This Month in Space: April
April has brought more than just showers to Cape Canaveral this year — it’s also brought plenty of fascinating space exploration news. The following are some of the top space headlines for the month:
NASA Seeks Signs of Alien Life with TESS Launch
On April 18, NASA’s Transiting Exoplanet Survey Satellite, or TESS for short, was launched atop a SpaceX rocket from Cape Canaveral, Florida, after being scrubbed from its original launch date. TESS’s mission is to spot exoplanets that are similar to the ones found in our solar system that orbit stars relatively close in size to our sun.
TESS will reach its destination in June and will begin a looping orbit around Earth hunting for such planets. TESS is equipped with four cameras that are designed to detect the lowered brightness that results from planets crossing their star’s path of light.
On this mission, TESS is expected to discover thousands of these planets; however, the goal is to ultimately find worlds that can be further explored for signs of alien life.
International Space Station Tests Sperm Viability in Outer Space
Yep – you read that right. NASA mission Micro-11 sent vials of both human and bull sperm to the International Space Station aboard the SpaceX Falcon 9’s Dragon resupply capsule that was launched earlier this month.
The goal for this mission is to see how weightlessness in microgravity environments affect sperm’s ability to move and fuse with an egg. NASA is sending both bull and human sperm in order to see if the results they observe are a product of varying sperm samples or the actual effects of microgravity on the samples.
This is a solid indication that NASA scientists believe procreation in space will be a challenge humanity might soon face.
Scientist Discover Most Distant Star Ever Observed Using Hubble Telescope
In early April, Scientists using the NASA Hubble Telescope discovered what appears to be the farthest star ever observed by humans. The star was spotted in galaxy cluster MACSJ1149-2223 when scientists using the telescope to observe a supernova explosion unexpectedly saw a different point brighten up in the same galaxy.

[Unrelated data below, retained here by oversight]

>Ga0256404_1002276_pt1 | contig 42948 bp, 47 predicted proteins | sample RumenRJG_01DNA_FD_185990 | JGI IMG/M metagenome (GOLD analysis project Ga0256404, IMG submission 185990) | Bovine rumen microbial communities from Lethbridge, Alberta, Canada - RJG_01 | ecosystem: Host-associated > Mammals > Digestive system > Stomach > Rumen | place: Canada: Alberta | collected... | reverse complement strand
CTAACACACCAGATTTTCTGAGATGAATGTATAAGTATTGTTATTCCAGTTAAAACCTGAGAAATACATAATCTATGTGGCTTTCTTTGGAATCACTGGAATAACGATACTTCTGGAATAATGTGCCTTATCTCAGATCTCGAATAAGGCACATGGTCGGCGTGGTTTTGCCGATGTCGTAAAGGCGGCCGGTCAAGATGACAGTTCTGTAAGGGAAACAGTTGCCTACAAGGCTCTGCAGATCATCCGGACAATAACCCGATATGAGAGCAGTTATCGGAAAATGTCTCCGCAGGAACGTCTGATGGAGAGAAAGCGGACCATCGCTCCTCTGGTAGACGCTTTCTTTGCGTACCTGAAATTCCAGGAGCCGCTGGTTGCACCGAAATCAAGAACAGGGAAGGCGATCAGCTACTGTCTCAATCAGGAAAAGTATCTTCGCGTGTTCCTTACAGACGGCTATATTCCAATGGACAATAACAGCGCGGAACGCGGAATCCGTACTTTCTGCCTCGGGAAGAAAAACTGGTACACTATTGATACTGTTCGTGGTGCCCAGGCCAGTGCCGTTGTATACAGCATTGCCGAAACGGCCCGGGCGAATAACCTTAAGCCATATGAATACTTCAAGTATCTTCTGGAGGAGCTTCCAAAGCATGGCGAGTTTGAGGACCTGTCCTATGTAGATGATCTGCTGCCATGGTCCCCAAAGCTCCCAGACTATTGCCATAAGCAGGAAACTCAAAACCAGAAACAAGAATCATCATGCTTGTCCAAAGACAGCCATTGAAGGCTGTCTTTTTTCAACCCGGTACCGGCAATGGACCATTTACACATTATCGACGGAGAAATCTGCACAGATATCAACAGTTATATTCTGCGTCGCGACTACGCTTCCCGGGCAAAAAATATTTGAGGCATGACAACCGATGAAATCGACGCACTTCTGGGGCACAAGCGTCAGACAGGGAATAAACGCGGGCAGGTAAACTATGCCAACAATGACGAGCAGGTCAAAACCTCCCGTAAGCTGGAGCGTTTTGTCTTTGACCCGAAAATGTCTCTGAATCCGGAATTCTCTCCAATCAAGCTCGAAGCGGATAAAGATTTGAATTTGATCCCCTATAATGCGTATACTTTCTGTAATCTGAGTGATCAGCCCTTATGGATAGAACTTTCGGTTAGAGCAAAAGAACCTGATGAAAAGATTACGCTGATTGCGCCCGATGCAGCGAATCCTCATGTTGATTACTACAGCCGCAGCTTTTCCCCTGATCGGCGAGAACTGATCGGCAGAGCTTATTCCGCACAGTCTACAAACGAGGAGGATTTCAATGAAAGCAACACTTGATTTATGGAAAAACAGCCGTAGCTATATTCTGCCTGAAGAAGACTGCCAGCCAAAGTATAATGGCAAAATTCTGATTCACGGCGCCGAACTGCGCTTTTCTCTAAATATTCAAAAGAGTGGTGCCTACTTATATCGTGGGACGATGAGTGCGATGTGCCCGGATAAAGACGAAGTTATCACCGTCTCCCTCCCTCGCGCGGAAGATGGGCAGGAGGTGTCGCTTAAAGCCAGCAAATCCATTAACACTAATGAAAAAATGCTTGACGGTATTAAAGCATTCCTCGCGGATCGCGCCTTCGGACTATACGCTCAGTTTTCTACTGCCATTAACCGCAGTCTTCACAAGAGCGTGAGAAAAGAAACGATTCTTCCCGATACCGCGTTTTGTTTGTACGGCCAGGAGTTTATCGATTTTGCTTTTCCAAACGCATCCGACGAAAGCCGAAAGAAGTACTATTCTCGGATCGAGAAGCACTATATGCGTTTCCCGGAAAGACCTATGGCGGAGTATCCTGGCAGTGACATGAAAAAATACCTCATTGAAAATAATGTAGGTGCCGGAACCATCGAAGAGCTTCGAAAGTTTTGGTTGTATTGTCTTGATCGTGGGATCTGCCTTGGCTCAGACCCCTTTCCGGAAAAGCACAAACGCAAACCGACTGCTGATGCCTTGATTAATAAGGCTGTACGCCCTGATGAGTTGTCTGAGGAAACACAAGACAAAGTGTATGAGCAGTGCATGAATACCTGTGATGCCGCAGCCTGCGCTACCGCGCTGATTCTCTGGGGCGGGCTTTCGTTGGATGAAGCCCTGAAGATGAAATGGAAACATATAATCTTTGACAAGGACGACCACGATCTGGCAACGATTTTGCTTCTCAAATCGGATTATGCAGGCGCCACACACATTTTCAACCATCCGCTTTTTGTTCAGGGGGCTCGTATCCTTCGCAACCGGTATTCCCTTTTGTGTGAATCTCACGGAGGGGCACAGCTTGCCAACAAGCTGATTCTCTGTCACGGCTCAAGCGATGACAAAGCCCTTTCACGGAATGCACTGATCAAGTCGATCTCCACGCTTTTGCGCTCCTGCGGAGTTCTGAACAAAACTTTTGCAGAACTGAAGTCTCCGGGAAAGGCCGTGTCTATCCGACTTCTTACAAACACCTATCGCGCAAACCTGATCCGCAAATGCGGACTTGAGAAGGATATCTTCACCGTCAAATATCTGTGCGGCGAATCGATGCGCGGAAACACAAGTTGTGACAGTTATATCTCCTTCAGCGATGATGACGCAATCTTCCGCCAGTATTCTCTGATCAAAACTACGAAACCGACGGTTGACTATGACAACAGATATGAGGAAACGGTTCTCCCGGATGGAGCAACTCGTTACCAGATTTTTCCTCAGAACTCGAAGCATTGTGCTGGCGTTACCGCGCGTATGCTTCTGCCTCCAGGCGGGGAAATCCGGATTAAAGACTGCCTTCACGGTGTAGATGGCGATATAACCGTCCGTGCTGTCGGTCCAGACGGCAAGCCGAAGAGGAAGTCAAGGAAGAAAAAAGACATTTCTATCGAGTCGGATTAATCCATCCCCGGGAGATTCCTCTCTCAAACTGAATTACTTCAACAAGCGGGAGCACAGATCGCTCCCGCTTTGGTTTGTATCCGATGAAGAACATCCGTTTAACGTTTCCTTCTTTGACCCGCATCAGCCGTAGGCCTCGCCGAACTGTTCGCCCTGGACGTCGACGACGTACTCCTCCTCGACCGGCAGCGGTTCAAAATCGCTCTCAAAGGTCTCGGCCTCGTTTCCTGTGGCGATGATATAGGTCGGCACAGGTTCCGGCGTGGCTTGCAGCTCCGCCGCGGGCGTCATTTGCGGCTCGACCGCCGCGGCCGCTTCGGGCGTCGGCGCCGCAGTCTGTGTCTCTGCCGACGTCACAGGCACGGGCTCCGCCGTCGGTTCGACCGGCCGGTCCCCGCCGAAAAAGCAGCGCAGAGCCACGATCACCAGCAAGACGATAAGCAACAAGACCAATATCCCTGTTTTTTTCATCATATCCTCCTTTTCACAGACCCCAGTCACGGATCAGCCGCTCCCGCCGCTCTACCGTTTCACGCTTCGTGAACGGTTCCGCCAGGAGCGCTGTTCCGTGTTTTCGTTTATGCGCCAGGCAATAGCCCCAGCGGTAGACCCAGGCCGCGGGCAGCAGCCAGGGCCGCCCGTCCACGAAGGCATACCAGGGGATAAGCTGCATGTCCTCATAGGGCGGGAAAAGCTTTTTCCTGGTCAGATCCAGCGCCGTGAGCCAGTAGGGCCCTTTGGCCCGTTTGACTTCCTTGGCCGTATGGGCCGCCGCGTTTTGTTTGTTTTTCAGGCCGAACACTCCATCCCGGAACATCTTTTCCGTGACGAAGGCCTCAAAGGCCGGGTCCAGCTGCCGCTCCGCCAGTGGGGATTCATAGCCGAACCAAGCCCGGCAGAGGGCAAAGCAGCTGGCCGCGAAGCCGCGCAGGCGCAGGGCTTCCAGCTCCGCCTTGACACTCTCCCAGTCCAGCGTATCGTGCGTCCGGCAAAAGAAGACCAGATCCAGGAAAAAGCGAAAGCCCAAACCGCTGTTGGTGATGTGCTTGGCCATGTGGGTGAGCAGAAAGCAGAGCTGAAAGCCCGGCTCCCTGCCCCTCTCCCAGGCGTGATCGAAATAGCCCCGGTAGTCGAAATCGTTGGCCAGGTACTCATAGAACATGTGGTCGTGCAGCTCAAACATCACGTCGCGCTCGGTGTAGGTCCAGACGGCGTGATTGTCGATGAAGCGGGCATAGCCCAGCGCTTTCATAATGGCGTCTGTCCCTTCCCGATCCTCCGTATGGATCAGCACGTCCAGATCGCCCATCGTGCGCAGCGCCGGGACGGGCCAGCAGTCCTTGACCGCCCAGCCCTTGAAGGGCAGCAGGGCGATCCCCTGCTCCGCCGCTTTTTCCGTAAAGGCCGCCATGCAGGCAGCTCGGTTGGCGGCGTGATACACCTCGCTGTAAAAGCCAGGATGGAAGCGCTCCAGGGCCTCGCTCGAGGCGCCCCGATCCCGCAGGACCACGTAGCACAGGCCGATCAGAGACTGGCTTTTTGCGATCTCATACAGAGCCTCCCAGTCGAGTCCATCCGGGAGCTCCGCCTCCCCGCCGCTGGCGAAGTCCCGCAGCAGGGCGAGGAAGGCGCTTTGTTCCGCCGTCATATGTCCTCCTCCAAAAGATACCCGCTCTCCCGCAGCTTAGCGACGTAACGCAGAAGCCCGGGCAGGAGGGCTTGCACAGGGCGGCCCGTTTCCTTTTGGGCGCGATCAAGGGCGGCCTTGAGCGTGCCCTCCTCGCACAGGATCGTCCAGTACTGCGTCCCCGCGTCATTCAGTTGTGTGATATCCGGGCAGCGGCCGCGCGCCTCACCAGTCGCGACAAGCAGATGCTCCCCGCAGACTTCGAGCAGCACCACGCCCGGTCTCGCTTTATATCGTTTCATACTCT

The star is a blue giant, that is located more than 9 billion light-years from Earth and has been given the nickname Icarus.
Icarus was able to be spotted due to a phenomenon called gravitational lensing, which happens when light from a distant object passes through the curved space around an object whose massive gravitational pull warps and magnifies the light — similar to the way light warps when it passes through glass.
This magnification of light allows us to see objects like Icarus that are billions of light-years away and would not otherwise be detected — not even with telescopes as powerful as the Hubble.
China’s First Space Station Falls to Earth
Chicken Little was right, in April the sky really did fall.
Well, that’s an exaggeration — it might have not been the whole sky, but an uncontrolled Chinese space station named Tiangong 1 fell out of orbit and plummeted to Earth, which sounds just as alarming.
Tiangong 1 was launched into orbit unmanned in 2011 to help China gain the knowledge and skills they needed to eventually build their own space station. After 5 years of orbiting, data transmission between the space station and its mission control stopped, meaning its eventual fall to Earth was certain.
On April 1, the space station met its doom when it re-entered Earth’s atmosphere. Although there was less than a 1-in-1-trillion chance of getting hit by a piece burning space junk, the thought of flaming pieces of metal falling out of the sky is still pretty scary.
Hubble Space Telescope Captures Image of a Massive Galaxy Cluster
On April 13, NASA’s Hubble Space Telescope caught a stunning photo of a massive galaxy cluster that had not previously been seen. The cluster’s name is PLCK G308.3-20.2. and it holds thousands of galaxies.
While galaxies are huge collections of gas, dust and stars; galaxy clusters are made up of smaller galaxies and are held together by gravity. They contain galaxies of all ages, sizes and shapes. Galaxy clusters were at one point considered to be the biggest structures in the universe until the discovery of superclusters.
Lyrid Meteor Shower Creates Light Show for Spectators
In the early hours of Sunday, April 22, nighttime spectators got a prime view of the beautiful Lyrid Meteor Shower, which is one of the oldest annual meteor showers recorded.
Although the meteors can be seen throughout the Northern Hemisphere skies, they tend to be mostly concentrated near the Lyra constellation from which the shower gets its name.
The shower is caused by debris that the comet Thatcher leaves behind in its annual trip around our solar system. We hope all of the stargazers that viewed this incredible meteor show made tons of wishes!
Can’t get enough space? Check out our launch schedule to see when the next upcoming rocket launch is!